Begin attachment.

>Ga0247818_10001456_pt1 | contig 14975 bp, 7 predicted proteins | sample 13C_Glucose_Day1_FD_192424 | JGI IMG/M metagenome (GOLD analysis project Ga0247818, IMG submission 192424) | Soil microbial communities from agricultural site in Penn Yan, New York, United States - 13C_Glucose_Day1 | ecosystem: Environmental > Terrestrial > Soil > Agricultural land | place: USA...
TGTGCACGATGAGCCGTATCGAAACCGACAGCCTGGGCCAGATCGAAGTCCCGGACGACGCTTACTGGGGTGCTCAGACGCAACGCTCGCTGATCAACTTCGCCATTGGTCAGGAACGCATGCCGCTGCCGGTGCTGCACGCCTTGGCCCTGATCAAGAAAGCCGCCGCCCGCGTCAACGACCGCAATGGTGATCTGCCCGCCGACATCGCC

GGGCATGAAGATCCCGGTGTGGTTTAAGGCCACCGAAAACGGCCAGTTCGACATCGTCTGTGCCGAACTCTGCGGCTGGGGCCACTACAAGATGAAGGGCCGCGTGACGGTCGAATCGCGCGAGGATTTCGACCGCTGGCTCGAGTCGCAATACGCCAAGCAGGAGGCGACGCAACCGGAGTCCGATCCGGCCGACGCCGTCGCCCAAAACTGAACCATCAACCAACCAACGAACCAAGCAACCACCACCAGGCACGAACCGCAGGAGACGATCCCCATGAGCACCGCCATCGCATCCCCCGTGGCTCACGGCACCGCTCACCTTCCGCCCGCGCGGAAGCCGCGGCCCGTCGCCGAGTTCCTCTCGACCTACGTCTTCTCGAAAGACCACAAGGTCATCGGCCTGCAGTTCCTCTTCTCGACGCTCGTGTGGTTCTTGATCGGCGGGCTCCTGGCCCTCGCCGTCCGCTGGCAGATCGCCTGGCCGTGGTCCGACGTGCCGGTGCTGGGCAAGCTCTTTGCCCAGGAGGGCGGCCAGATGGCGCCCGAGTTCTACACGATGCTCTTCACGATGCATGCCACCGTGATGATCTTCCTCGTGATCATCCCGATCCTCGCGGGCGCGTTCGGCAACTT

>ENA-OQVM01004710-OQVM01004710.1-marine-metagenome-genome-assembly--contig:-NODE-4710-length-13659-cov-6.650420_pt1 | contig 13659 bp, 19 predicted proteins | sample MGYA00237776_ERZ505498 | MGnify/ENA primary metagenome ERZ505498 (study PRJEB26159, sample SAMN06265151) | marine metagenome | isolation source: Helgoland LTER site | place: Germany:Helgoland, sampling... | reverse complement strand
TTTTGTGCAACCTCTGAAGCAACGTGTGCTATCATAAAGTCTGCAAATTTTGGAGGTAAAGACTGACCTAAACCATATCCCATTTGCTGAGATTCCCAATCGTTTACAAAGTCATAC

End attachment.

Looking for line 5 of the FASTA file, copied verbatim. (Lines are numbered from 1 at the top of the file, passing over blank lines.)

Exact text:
TTTTGTGCAACCTCTGAAGCAACGTGTGCTATCATAAAGTCTGCAAATTTTGGAGGTAAAGACTGACCTAAACCATATCCCATTTGCTGAGATTCCCAATCGTTTACAAAGTCATAC